Ensuring Boiler Safety

Ensuring Boiler Safety

Ensuring Boiler SafetyIf you’ve recently purchased a home that has a boiler, you may not be familiar with this kind of heating system. Boilers heat water using gas or electricity, then pump the hot water through piping to radiators in each room, or circulate it through tubing installed under the floors. For the well-being of your family, you should ensure boiler safety by following these steps:

Have the Heating System Maintained Annually

A boiler is just like a gas furnace or heat pump in one regard – it needs regular preventive care from a qualified HVAC pro to operate safely. When you schedule an annual system inspection, cleaning and tuneup, a technician will complete a number of safety-centric tasks, including:

  • Verifying correct water pressure, temperature and flow.
  • Checking the water level and testing the low-water fuel cut-off.
  • Inspecting the pressure tank and testing the pressure relief valve.
  • Verifying proper pump, zone valve, and damper operation.
  • Checking for corrosion and cracks in the heat exchanger.
  • Inspecting and cleaning the burner.
  • Cleaning the pilot assembly and orifice, and inspecting the flame sensor.
  • Checking for leaks and the condition of the seals.
  • Lubricating all the system motors.
  • Inspecting the venting system.
  • Checking the wiring and electrical connections.
  • Testing key safety features including the high limit control.

Stay Vigilant About Developing Issues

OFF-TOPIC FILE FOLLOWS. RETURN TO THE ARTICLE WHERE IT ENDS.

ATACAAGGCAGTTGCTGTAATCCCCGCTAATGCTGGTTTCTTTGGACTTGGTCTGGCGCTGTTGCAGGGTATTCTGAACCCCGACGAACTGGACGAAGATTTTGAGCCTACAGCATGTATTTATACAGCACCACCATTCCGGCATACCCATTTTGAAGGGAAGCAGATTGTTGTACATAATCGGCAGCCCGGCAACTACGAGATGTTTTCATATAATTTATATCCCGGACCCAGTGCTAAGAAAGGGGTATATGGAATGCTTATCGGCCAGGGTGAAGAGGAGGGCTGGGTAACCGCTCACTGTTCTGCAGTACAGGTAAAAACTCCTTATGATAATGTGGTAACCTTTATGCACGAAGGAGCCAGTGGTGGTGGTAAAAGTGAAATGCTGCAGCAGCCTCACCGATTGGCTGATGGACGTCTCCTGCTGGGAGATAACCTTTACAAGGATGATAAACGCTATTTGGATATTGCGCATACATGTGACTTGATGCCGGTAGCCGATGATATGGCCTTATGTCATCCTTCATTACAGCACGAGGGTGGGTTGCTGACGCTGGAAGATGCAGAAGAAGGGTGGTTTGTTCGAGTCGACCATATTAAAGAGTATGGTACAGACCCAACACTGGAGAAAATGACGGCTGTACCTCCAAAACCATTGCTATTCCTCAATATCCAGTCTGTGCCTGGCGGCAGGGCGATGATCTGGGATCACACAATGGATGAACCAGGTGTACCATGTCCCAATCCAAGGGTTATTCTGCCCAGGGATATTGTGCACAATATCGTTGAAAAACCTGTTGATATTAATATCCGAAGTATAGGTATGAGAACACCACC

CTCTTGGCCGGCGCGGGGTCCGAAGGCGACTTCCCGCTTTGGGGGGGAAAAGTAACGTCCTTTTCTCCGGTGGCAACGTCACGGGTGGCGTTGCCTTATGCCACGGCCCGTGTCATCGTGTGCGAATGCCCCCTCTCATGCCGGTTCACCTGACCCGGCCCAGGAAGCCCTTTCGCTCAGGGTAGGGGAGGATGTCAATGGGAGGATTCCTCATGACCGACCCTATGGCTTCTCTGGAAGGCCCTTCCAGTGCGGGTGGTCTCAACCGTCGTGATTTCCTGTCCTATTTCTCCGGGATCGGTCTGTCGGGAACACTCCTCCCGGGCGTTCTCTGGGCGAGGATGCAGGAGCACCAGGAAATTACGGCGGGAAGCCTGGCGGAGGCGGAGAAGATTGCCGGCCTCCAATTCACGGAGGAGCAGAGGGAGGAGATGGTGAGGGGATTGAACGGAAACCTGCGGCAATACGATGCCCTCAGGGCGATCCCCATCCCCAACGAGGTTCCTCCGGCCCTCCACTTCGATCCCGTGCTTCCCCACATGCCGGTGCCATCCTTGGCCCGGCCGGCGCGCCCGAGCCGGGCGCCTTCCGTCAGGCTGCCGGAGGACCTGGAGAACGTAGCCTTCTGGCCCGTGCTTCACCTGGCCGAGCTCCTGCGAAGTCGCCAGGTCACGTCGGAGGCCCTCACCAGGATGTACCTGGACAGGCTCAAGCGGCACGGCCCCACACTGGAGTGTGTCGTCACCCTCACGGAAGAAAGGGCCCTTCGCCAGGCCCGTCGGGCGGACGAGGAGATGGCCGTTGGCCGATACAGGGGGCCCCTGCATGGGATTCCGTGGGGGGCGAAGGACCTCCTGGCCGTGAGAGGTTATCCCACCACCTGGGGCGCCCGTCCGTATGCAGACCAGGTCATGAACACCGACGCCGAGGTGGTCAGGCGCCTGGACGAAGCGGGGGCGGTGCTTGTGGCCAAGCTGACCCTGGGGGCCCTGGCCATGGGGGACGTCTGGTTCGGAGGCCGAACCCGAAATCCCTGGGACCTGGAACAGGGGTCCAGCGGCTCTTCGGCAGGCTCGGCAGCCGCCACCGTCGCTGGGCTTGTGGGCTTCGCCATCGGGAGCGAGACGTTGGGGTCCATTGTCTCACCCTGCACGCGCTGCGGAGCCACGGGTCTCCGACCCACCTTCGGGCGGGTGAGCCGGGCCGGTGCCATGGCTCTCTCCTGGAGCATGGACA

In between professional maintenance visits, it’s important to stay vigilant for newly-developing problems with your boiler, and call your HVAC contractor for help if you have concerns. Signs of potential safety issues with a boiler include water leaks or puddles near any of the system components, alarming or odd new noises coming from the equipment, and a distinctive sulfur-like or rotten-egg smell that warns you of a gas leak.

Install and Maintain CO Detectors

If you have a gas-fired boiler, deadly carbon monoxide (CO) can be produced if it’s not combusting fuel properly. To warn you about the presence of this life-threatening gas, you need to have CO detectors installed throughout your home, then test them monthly and replace their batteries regularly.


To learn more about boiler safety, contact us at Powers Heating & Air.


Our goal is to help educate our customers in Peachtree City, Georgia and surrounding areas about energy and home comfort issues (specific to HVAC systems). For more information about other HVAC topics, download our free Home Comfort Guide or call us at 770-487-2040. 

1 Comment

  1. […] early radiator consisted of cast iron vessels holding piped moving hot water. The heat was radiated through manual command. Shortly after 1857, wealthy Victorians discovered […]

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